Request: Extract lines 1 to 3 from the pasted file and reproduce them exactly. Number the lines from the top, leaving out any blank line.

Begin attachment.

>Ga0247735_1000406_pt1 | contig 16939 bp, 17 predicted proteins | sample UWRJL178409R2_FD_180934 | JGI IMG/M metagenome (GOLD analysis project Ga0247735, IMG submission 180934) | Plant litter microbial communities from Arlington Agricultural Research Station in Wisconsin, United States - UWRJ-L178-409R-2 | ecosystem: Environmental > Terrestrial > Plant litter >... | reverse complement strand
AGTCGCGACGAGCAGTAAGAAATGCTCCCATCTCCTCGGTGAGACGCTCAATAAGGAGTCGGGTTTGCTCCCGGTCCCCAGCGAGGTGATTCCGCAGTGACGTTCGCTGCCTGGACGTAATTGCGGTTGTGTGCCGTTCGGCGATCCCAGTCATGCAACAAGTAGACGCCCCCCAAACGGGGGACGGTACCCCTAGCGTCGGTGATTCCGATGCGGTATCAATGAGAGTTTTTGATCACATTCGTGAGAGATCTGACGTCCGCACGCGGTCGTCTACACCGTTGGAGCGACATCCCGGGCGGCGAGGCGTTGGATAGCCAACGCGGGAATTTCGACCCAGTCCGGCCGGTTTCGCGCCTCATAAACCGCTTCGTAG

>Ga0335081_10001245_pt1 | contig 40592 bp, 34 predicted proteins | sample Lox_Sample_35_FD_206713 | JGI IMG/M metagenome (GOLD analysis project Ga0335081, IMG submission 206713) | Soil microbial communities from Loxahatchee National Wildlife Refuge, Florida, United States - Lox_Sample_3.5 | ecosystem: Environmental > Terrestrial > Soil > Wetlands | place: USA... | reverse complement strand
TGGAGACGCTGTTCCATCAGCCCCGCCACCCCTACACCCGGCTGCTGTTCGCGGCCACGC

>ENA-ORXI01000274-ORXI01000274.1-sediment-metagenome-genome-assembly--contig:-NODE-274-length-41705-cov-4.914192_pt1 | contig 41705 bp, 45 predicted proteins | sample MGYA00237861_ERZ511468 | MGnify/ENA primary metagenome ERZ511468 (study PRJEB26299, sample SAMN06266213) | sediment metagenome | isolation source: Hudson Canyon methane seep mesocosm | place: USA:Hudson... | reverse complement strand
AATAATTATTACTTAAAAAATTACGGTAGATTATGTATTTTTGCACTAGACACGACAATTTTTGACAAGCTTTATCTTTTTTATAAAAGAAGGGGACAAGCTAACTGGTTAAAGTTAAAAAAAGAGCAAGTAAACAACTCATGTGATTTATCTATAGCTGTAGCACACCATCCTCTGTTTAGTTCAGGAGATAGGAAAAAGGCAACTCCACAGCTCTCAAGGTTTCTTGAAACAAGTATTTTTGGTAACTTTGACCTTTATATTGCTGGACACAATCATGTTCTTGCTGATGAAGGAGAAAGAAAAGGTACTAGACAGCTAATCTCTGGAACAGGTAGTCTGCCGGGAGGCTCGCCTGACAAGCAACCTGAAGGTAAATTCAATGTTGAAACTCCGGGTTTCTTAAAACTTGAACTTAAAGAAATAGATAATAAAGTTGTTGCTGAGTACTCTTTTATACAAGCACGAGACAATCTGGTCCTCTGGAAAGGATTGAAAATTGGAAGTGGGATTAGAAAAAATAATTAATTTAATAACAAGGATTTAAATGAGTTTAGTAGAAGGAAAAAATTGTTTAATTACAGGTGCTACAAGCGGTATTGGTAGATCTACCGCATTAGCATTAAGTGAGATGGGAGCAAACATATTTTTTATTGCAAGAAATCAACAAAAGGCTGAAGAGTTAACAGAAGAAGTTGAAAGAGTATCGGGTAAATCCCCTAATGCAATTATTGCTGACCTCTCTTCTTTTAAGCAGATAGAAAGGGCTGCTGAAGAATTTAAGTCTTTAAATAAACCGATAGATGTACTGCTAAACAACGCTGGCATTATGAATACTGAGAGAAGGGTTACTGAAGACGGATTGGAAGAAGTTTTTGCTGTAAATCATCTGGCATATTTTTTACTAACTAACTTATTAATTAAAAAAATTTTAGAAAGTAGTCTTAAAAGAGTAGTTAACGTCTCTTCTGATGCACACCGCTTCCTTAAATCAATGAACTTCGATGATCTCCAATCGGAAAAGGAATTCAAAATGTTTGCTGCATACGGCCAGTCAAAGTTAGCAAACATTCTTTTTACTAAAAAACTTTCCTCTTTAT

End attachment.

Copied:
>Ga0247735_1000406_pt1 | contig 16939 bp, 17 predicted proteins | sample UWRJL178409R2_FD_180934 | JGI IMG/M metagenome (GOLD analysis project Ga0247735, IMG submission 180934) | Plant litter microbial communities from Arlington Agricultural Research Station in Wisconsin, United States - UWRJ-L178-409R-2 | ecosystem: Environmental > Terrestrial > Plant litter >... | reverse complement strand
AGTCGCGACGAGCAGTAAGAAATGCTCCCATCTCCTCGGTGAGACGCTCAATAAGGAGTCGGGTTTGCTCCCGGTCCCCAGCGAGGTGATTCCGCAGTGACGTTCGCTGCCTGGACGTAATTGCGGTTGTGTGCCGTTCGGCGATCCCAGTCATGCAACAAGTAGACGCCCCCCAAACGGGGGACGGTACCCCTAGCGTCGGTGATTCCGATGCGGTATCAATGAGAGTTTTTGATCACATTCGTGAGAGATCTGACGTCCGCACGCGGTCGTCTACACCGTTGGAGCGACATCCCGGGCGGCGAGGCGTTGGATAGCCAACGCGGGAATTTCGACCCAGTCCGGCCGGTTTCGCGCCTCATAAACCGCTTCGTAG

>Ga0335081_10001245_pt1 | contig 40592 bp, 34 predicted proteins | sample Lox_Sample_35_FD_206713 | JGI IMG/M metagenome (GOLD analysis project Ga0335081, IMG submission 206713) | Soil microbial communities from Loxahatchee National Wildlife Refuge, Florida, United States - Lox_Sample_3.5 | ecosystem: Environmental > Terrestrial > Soil > Wetlands | place: USA... | reverse complement strand